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UN Defends Turkish Democracy, But Is It Still There?

After the coup United Nations warns Turkish government to adhere to democracy

Zeid Ra'ad Zeid Al Hussein, United Nations High Commissioner for Human Rights at a press conference during of the 30th regular Session at the Human Rights Council. 16 September 2015. UN Photo / Jean-Marc FerrŽ

Having received the support of the United Nations, Erdogan's government is cautioned by UN High Commissioner for Human Rights Zeid Ra’ad Al Hussein to show restraint and respect democracy. However, what is there left to defend after Turkish freedom of the press has been crushed long ago?

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On Tuesday July 19th, Zeid Ra’ad Al Hussein, the UN High Commissioner for Human Rights, called on the government of Turkey to reinforce the protection of human rights and adhere to democratic principles while responding to the attempted coup which took place late last Friday, July 15th. “In the aftermath of such a traumatic experience, it is particularly crucial to ensure that human rights are not squandered in the name of security and in the rush to punish those perceived to be responsible,” Hussein stated, referencing the massive numbers of officials and police officers who have been suspended from duty following the attempted uprising. (Since the coup was quelled, more than 8,700 ministry officials have been suspended, and over 2,300 soldier have been detained.)  Regarding reports of removal and detaining of members of the judiciary during this mass investigation, High Commissioner Hussein pointed out that “The mass suspension or removal of judges is cause for serious alarm, and reports that many have been subject to detention orders also raises concerns of arbitrary detention.” The Turkish government has received the support of the United Nations, but the representatives of the UN have requested that in responding to the violence, Turkish officials ensure that they abide by democratic principles.

Worries have arisen in the international community that the government is hastily acting to discipline suspected players in the coup, but that the assumption of innocence before guilt has been suspended in the rush to do so. Even more troublesome is the spreading word that Turkey’s President Erdogan has expressed the sentiment that he would consider reinstating the death penalty in the country. In response to these rumors, High Commissioner Zeid stated that “Reintroduction of the death penalty would be in breach of Turkey’s obligations under international human rights law* – a big step in the wrong direction. I urge the Turkish Government to refrain from turning back the clock on human rights protections.” The Foreign Affairs chief of the European Union Federica Mogherini weighed in as well on the rumors, stating more explicitly the impact which reinstating the punishment would have for Turkey: “No country can become an EU member if it introduces the death penalty.” Choosing to do so regardless of this fact would effectively end Turkey’s longstanding bid for EU membership, and could have a serious impact on the state of civil society in the country.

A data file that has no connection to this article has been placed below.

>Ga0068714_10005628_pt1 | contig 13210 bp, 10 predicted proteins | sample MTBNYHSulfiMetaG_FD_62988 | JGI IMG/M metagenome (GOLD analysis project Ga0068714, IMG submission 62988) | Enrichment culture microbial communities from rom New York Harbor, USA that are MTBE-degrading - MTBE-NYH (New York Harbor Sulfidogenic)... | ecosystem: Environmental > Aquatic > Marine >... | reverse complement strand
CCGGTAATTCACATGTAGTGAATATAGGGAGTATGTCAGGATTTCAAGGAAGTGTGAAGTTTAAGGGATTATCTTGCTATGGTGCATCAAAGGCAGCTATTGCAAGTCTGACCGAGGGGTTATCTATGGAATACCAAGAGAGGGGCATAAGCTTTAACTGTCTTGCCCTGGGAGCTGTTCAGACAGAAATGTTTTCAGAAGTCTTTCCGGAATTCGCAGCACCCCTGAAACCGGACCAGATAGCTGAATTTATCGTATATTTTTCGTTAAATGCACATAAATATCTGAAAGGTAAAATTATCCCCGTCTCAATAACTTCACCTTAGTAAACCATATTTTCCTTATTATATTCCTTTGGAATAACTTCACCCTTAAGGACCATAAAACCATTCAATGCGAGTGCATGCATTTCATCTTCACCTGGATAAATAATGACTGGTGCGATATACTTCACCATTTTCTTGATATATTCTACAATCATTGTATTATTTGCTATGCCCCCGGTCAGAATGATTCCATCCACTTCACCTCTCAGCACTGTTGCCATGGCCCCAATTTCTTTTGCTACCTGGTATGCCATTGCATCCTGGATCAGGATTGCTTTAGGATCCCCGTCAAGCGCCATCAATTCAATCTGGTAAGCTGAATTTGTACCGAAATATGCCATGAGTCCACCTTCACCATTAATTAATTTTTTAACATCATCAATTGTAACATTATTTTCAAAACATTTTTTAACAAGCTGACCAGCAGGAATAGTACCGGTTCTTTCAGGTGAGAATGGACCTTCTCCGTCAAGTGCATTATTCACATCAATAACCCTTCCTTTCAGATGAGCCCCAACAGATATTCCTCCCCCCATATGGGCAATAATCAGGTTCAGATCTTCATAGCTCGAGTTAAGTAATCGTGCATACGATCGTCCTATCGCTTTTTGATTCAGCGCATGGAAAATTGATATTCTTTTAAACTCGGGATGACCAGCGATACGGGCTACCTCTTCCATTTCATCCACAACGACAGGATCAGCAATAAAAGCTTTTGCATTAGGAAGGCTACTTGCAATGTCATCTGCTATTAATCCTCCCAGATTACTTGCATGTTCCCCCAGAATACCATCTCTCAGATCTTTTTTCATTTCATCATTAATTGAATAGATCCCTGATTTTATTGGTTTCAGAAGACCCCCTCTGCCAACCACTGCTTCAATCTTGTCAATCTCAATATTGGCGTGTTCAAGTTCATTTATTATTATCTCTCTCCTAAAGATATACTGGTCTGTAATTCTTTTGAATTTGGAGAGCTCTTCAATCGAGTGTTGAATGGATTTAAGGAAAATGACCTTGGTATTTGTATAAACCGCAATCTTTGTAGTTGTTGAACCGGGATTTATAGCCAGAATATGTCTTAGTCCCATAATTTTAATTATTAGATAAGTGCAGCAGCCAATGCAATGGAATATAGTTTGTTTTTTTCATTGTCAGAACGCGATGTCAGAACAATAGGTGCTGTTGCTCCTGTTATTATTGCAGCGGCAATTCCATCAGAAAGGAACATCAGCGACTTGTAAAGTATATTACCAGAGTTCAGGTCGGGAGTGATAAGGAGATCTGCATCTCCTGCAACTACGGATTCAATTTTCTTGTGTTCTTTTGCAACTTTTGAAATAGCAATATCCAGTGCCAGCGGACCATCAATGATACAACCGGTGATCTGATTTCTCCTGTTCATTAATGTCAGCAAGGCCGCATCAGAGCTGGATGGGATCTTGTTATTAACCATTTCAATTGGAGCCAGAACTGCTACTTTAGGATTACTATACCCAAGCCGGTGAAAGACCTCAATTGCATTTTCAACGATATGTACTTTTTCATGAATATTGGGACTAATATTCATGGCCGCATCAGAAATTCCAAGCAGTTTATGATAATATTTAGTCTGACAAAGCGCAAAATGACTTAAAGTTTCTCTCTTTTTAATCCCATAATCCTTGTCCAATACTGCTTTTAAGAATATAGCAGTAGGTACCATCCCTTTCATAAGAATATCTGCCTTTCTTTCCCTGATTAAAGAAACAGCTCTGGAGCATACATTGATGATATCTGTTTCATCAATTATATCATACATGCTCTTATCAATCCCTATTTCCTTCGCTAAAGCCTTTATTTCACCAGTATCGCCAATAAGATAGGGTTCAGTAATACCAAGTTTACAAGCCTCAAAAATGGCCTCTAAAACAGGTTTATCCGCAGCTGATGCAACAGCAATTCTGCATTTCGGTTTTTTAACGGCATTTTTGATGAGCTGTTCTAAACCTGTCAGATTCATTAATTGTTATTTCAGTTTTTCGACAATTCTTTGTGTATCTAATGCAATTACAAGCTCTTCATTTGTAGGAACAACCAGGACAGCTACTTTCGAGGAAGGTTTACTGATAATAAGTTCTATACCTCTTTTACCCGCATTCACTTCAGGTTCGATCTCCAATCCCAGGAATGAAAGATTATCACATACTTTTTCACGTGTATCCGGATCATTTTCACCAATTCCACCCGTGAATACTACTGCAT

When tanks rolled into the streets of the Turkish capital, Ankara, and Istanbul as the military released a statement saying that “political administration that has lost all legitimacy has been forced to withdraw,” President Recep Tayyip Erdogan issued a call for the public to take to the streets and counter the uprising. The United Nations, and a number of countries including the United States came out in favor of the Turkish government, and Turkish “democratic institutions.” In the United Nations press briefing on July 19th, La Voce exposed with a question (video at minute: 14:30) the fact that these democratic principles had reportedly been compromised long ago; “It was  a general statement around the world where we asked for the preservation of democracy around the world- it’s just that I don’t understand it as for months before in Turkey there were arrests of journalists, people could no longer express their opinion- what’s the sense in protecting or preserving democracy if there was not already democracy in Turkey, even before the coup?” In answering the question, deputy spokesperson to the Secretary General Farhan Haq was very diplomatic.

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